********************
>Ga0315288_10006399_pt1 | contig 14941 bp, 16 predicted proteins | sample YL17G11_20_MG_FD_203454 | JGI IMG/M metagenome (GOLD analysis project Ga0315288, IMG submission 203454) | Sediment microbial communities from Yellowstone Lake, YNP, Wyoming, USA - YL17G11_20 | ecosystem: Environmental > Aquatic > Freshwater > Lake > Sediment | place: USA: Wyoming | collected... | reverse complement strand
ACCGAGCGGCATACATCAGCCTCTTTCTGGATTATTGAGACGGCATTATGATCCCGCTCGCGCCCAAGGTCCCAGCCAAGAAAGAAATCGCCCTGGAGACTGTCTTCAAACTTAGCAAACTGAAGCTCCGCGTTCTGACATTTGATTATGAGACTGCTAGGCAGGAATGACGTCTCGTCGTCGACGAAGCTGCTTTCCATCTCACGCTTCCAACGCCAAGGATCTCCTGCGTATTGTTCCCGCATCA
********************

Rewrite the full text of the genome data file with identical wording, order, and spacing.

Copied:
>Ga0315288_10006399_pt1 | contig 14941 bp, 16 predicted proteins | sample YL17G11_20_MG_FD_203454 | JGI IMG/M metagenome (GOLD analysis project Ga0315288, IMG submission 203454) | Sediment microbial communities from Yellowstone Lake, YNP, Wyoming, USA - YL17G11_20 | ecosystem: Environmental > Aquatic > Freshwater > Lake > Sediment | place: USA: Wyoming | collected... | reverse complement strand
ACCGAGCGGCATACATCAGCCTCTTTCTGGATTATTGAGACGGCATTATGATCCCGCTCGCGCCCAAGGTCCCAGCCAAGAAAGAAATCGCCCTGGAGACTGTCTTCAAACTTAGCAAACTGAAGCTCCGCGTTCTGACATTTGATTATGAGACTGCTAGGCAGGAATGACGTCTCGTCGTCGACGAAGCTGCTTTCCATCTCACGCTTCCAACGCCAAGGATCTCCTGCGTATTGTTCCCGCATCA